Biedrins vs. Stoudemire by the Numbers: Warriors-Suns Trade

Chris FinocchioCorrespondent IJune 26, 2009

LOS ANGELES, CA - JANUARY 11:  Amare Stoudemire #1 of the Phoenix Suns puts a shot up against the Los Angeles Clippers on January 11, 2009 at Staples Center in Los Angeles, California.  The Suns won 109-103.   NOTE TO USER: User expressly acknowledges and agrees that, by downloading and/or using this Photograph, user is consenting to the terms and conditions of the Getty Images License Agreement.  (Photo by Stephen Dunn/Getty Images)


Scoring represents the greatest difference between Stoudemire and Beidrins. Last year Biedrins scored 11.9 a games in 30.0 minutes, compared to 21.4 in 36.8 minutes from Amare. Per 48 minutes, Amare outscores Biedrins 27.9 to 19.0. Amare’s production at center, which he would play in Golden State, was even greater at 29.8 per 48.

Without Baron Davis distributing and Monta creating, Beidrins’ true shooting percentage dropped from .637  in '07-'08 to .585 last year. The drop in efficiency came not only from losing the two star guards, but also from being asked to do more as his usage percentage increased 16 percent from 14.4 to 16.7. In '08-'09, 64 percent of his close shot attempts were assisted, compared to 76 percent in '07-'08.

It’s troubling that Biedrins’ scoring efficiency decreases greatly when asked to do more on his own. This is a result of having little in the way of offensive moves and relying heavily on putbacks and transition baskets. I doubt he will develop much more offensively as he has already been in the league for five years.

Amare’s TS percentage in 2008-09 was a solid .617. Interestingly, Amare’s efficiency dropped from .657 in '07-'08 when he had a usage percentage of 28.2 to .617 when he had a lower usage percentage of 24.2. This drop was likely due to dealing with injuries and the Terry Porter debacle.

Amare’s '07-'08 season is a better predictor for future success because he was playing center in a truly run n' gun system that year. Comparing Amare’s '07-'08 scoring per 48 minutes as a center to Biedrins' '08-'09 scoring, gives Amare a much greater advantage of 37.5 to 19.0.

The reason Amare is able to score more efficiently and twice as often is that he possesses better post moves and a jump shot. 55 percent of his attempts were jump shots compared to just 16 percent from Beidrins in '08-'09. Beidrins made only 15 percent of hose jumpers, by the way. A jump shooting center can not only score more frequently but create more space for drives, and would hopefully convince Nelson that Maggette should never play as a four.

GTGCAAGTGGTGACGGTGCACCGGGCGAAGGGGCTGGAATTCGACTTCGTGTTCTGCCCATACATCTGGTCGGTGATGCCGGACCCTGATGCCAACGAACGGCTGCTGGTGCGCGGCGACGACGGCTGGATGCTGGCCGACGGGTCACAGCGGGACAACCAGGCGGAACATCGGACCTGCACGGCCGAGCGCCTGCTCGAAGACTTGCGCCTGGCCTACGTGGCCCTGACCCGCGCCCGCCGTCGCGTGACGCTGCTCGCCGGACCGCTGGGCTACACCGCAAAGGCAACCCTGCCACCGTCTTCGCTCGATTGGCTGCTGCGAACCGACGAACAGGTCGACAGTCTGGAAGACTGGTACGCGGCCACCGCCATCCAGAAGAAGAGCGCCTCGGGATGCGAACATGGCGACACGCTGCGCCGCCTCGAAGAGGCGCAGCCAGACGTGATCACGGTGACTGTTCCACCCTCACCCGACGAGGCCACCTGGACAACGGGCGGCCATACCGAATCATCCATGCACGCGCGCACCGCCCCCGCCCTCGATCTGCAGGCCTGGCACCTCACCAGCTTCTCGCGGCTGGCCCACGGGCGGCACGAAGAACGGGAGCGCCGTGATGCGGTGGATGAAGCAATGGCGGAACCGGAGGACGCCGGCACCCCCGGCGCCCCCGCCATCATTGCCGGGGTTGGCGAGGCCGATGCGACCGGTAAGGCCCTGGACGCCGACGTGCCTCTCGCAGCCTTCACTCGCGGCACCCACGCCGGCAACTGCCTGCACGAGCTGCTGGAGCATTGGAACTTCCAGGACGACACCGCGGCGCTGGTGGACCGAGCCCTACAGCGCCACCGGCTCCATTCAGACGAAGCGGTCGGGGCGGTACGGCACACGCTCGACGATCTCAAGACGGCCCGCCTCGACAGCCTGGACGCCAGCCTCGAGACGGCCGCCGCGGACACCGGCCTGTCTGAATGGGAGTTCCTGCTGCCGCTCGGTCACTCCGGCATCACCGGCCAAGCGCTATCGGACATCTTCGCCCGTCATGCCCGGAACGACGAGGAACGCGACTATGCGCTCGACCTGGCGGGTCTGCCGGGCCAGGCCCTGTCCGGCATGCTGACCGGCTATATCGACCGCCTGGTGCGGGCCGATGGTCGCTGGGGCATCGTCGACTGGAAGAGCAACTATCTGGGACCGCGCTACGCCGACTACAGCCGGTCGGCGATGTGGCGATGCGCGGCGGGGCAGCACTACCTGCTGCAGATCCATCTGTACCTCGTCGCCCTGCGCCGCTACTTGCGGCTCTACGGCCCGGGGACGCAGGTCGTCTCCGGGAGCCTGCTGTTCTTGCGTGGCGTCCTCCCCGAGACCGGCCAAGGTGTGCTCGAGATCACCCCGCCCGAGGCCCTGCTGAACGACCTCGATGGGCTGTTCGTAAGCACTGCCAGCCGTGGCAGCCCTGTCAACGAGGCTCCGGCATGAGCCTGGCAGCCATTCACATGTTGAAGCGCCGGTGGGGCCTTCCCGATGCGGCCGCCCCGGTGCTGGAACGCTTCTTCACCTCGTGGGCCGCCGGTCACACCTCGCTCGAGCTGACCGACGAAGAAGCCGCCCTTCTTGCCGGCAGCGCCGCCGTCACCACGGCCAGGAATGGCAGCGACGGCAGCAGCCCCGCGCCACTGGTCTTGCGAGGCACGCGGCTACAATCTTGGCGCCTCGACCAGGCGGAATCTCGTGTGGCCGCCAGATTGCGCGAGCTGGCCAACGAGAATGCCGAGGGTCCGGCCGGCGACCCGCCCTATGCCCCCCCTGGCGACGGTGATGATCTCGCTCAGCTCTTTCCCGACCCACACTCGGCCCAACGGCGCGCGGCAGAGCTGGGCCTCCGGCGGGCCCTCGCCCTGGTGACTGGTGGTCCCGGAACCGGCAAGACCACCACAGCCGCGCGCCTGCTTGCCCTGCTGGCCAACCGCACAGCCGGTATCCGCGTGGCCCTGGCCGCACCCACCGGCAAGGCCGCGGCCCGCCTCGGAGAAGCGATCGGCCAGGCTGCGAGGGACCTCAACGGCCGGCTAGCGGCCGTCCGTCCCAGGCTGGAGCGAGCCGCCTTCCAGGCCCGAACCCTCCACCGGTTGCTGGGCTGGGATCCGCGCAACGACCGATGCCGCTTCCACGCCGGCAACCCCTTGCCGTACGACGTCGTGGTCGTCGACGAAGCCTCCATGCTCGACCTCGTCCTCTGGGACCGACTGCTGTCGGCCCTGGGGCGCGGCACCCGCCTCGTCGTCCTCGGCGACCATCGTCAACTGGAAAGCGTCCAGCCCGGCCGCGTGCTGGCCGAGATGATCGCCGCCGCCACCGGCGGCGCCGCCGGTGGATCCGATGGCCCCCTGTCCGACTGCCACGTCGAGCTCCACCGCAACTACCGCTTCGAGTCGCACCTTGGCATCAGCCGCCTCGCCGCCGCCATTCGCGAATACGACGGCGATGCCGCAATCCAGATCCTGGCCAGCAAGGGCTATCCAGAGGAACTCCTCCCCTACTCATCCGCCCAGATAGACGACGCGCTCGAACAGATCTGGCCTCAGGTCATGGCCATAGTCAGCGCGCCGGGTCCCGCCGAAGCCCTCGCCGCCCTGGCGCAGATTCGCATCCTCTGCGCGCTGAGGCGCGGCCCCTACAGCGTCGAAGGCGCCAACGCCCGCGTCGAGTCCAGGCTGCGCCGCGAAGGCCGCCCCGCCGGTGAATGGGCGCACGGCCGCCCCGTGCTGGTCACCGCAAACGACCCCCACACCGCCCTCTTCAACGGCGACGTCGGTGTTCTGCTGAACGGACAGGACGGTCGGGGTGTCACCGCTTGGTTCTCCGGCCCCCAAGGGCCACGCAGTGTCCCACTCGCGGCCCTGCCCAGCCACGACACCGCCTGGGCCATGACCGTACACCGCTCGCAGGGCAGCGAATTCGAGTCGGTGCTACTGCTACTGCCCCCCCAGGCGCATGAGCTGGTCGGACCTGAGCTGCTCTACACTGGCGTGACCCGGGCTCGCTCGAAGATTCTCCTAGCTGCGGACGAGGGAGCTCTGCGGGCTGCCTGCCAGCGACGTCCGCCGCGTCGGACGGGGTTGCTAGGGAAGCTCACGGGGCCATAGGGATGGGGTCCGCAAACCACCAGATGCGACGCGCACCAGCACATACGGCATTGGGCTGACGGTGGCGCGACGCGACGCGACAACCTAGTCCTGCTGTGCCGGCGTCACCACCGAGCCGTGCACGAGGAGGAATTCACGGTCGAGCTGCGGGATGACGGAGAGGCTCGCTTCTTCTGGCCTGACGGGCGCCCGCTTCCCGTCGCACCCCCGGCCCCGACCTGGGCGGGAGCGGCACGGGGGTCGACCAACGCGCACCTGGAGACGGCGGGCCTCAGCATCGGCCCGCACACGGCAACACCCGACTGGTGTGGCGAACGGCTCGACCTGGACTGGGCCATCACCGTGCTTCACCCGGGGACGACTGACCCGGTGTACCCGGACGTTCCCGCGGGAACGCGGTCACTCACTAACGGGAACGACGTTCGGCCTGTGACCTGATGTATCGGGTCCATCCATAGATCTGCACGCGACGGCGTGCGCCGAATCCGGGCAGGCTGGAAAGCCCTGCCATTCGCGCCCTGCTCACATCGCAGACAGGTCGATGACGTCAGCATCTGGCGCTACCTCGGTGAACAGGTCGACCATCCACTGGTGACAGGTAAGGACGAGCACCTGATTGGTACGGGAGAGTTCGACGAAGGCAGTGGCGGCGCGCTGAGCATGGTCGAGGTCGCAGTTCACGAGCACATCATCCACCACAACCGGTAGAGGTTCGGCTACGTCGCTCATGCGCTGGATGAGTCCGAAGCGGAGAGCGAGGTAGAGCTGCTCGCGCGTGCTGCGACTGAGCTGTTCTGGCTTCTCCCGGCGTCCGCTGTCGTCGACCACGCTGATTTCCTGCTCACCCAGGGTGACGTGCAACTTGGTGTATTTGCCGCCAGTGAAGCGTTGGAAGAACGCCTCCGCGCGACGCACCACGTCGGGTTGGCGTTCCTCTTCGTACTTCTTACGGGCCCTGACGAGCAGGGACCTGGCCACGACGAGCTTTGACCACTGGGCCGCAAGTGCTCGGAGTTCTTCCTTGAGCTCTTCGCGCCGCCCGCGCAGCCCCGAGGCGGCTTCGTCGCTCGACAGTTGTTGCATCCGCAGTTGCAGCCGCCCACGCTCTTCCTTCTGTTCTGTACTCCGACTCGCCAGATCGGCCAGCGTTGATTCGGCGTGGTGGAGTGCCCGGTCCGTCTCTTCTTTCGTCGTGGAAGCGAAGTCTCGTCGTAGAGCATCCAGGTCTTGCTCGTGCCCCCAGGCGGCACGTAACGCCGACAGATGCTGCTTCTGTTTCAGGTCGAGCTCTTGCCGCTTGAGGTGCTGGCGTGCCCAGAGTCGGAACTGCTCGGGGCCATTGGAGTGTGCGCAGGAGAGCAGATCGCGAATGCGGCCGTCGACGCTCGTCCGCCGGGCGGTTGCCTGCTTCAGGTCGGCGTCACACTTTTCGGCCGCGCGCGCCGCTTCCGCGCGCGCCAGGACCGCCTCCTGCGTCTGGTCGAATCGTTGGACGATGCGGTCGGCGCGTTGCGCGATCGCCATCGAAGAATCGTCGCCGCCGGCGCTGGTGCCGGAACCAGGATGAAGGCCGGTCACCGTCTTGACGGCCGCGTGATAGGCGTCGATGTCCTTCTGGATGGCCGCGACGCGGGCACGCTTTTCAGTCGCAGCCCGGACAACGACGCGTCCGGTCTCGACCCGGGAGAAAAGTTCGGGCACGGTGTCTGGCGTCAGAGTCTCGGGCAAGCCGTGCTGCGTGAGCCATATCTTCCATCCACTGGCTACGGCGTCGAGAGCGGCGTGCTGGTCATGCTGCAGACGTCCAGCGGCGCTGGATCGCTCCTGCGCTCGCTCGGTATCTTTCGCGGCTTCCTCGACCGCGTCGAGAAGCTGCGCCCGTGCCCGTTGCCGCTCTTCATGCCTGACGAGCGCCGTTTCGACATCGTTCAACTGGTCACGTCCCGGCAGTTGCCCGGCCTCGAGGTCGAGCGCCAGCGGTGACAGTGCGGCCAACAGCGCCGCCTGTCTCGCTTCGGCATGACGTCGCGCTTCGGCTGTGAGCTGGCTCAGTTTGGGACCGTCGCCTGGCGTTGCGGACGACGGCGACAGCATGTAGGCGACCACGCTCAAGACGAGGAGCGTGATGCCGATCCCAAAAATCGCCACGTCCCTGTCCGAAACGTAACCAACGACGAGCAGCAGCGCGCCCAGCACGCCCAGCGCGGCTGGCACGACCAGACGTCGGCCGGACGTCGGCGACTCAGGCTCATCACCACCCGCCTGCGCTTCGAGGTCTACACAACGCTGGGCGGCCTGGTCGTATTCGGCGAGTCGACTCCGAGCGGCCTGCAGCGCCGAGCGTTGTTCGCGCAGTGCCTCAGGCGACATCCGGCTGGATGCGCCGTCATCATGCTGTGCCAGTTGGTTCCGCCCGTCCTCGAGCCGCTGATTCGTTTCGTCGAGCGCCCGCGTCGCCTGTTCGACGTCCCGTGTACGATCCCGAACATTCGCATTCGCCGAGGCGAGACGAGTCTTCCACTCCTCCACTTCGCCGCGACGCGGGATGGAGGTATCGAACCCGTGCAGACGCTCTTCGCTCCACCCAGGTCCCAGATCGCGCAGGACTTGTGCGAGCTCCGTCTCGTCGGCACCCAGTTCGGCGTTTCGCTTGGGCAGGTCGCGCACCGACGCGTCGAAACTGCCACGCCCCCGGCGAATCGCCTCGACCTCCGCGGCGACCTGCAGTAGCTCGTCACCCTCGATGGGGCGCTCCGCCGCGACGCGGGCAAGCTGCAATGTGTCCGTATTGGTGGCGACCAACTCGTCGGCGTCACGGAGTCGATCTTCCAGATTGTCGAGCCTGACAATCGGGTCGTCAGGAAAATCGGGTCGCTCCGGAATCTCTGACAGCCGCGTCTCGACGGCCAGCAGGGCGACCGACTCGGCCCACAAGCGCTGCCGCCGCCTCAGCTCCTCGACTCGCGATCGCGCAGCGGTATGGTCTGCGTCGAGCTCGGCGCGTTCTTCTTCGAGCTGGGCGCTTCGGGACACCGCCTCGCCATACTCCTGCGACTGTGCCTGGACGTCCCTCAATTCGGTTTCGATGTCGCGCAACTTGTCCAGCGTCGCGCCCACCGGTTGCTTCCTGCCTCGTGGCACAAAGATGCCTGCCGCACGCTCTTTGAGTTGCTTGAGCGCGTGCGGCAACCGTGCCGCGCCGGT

Amare’s extremely efficient scoring would hopefully take away shots from Stephen Jackson and others, making the team one of the top offensive teams in the league. While no one on the Warriors can run pick n' roll and pass like Nash, the Warriors would have enough offensive firepower to get Amare a lot of good shots. I think it would be realistic to expect him to score about 24 a game with a TS percentage around .63.

Last year, Biedrins took up 10 possessions a game. If Amare took 20 possessions a game, and the Warriors guards with a TS percentage of .53 took 10 less possessions, the Warriors would have raised their offensive rating by 2.9. Using Pythagorean Win Theorem, this would have given the Warriors 7.5 more wins last year. The Warriors may lose some guard scoring efficiency by losing Belinelli and Curry, the benefits of increased efficiency and usage at the center position far outweighs this.


Neither Biedrins nor Amare are known as great defenders and neither have played on teams known for defense.

The center playing against Amare averaged 18.1 points/48 compared to 24.7 from Beidrins. In Beidrins’ defense, he often had to leave his man to help, but Amare played on a defense just as bad. Biedrins has the advantage in blocked shots with 2.4 per 48 minutes compared to 1.6 from Amare as a center.

In '08-'09 Amare had a lower defensive rating of 111, compared to 107 for Beidrins; although Amare’s career average is a much better 104. Part of that may have to do with new coaching or playing the four more, but I think it likely just has to do with motivation. The stats seem to suggest Amare is a slightly better defender and I believe if Stephen Jackson could get Amare motivated, he could be a significant defensive improvement over Biedrins.


Rebounding is the one area where Beidrins appears superior.

Biedrins pulled down 11.2 boards per game last year, compared to 8.0 for Amare. However, I do not think their rebounding difference is as great as those numbers suggest. Beidrins played a very significant chunk of his minutes with Stephen Jackson, Brendan Wright, or Corey Maggette at the four.

Amare on the other hand, played a large amount of minutes at the four opposite Shaq. It is easy to see why Beidrins had more boards opportunities for rebounds than Amare. Even though Biedrins is still the better rebounder, Amare would be playing opposite a great rebounder in Anthony Randolph mitigating the differences.


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